Some of you may have received this through other lists, but we wanted to make sure you were aware of NAMI’s new State Legislation Report 2013: Trends, themes and best practices in state mental health legislation. Please share with your members and partner organizations. Converging factors placed mental health in the spotlight in 2013, motivating state lawmakers to enact a wave of legislation with implications for people living with mental illness.
As you work on advocacy priorities for 2014 we hope this report will serve as a reference, enabling you to reflect on what happened in your state legislature in the context of other states. The report answers questions you often ask like:
• What are the current trends in state legislation?
• What is happening to state mental health budgets nationwide?
• What states have passed legislation on a specific issue?
• Can you recommend model bills as a starting point to help us draft legislation?
• What legislation should we prepare to defend against that could threaten the interests of individuals and families living with mental illness?
The narrative describes themes and trends, noting states that stand out on particular issues. Appendices are arranged by issue with U.S. maps depicting states enacting related legislation in 2013. Appendix tables provide brief bill summaries with links to actual legislation by bill and chapter number.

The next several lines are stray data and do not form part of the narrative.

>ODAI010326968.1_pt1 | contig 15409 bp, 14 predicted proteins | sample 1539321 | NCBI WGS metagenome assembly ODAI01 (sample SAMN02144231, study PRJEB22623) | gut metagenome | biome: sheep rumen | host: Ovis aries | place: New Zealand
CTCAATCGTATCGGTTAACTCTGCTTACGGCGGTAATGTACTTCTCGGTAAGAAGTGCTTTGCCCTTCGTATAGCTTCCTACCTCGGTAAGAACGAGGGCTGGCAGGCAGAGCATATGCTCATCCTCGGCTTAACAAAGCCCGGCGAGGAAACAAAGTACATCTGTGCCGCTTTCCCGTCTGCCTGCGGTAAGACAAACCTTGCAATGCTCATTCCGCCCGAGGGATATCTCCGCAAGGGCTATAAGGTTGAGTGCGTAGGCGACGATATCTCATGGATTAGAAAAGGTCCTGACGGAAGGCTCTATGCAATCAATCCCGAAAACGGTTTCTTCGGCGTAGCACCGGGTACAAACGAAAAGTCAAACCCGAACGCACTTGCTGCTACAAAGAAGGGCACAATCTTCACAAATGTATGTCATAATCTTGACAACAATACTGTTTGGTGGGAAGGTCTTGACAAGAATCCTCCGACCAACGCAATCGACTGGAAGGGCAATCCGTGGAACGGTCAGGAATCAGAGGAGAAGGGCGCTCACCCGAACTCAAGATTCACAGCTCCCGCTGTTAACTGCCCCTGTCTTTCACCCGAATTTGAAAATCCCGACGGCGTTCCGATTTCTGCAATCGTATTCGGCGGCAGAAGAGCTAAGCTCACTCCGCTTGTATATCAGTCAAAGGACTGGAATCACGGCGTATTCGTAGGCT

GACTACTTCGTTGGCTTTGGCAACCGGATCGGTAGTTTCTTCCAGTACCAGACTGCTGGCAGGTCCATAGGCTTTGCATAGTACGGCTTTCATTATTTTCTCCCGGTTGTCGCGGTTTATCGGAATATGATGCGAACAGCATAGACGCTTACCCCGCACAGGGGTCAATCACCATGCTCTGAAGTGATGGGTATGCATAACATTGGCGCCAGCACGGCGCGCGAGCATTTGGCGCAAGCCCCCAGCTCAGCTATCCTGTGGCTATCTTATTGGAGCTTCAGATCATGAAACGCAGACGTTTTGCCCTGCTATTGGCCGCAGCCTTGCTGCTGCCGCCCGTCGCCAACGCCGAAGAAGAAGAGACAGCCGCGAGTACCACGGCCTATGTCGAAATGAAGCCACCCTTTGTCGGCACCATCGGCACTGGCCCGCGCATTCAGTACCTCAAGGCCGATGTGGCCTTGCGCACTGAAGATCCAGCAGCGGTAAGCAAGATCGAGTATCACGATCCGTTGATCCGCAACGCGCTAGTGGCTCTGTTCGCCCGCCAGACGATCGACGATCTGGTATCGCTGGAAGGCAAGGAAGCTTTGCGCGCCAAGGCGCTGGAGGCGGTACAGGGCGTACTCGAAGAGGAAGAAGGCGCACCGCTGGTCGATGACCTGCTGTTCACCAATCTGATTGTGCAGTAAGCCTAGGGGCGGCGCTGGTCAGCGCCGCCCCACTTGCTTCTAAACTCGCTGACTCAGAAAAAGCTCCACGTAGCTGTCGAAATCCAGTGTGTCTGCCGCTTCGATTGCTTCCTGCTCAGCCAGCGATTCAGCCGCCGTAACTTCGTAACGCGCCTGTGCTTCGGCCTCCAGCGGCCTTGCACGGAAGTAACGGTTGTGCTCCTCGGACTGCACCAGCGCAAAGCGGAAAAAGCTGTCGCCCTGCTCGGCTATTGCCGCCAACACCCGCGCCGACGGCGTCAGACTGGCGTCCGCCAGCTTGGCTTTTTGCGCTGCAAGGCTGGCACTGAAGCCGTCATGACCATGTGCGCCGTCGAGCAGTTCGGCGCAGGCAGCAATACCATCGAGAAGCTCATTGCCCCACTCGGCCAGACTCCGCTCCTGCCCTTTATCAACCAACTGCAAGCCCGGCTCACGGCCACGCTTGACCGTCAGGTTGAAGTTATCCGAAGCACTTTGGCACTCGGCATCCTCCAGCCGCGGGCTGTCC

Gold stars indicate best practice bills with potential for replication or adaptation. Bills posing a potential threat are labeled with a red flag. We recommend approaching your legislative champions to sponsor best practice bills addressing challenges in your state.
This report drew from the survey of state NAMI executive directors, presidents and public policy leaders. We are grateful to those of you who completed the survey and to all who responded to requests for information. Further information was gleaned from state legislature websites and media coverage of mental health issues.
We would love your feedback! Tell us how this report is useful and how it could be improved. Is it valuable enough that we should continue the process annually or every two years? If so, how can we do this better and quicker?
Thank you for all you do for NAMI. We appreciate you and are here to help.
Questions? Contact Sita Diehl, email@example.com or Jessica Hart, firstname.lastname@example.org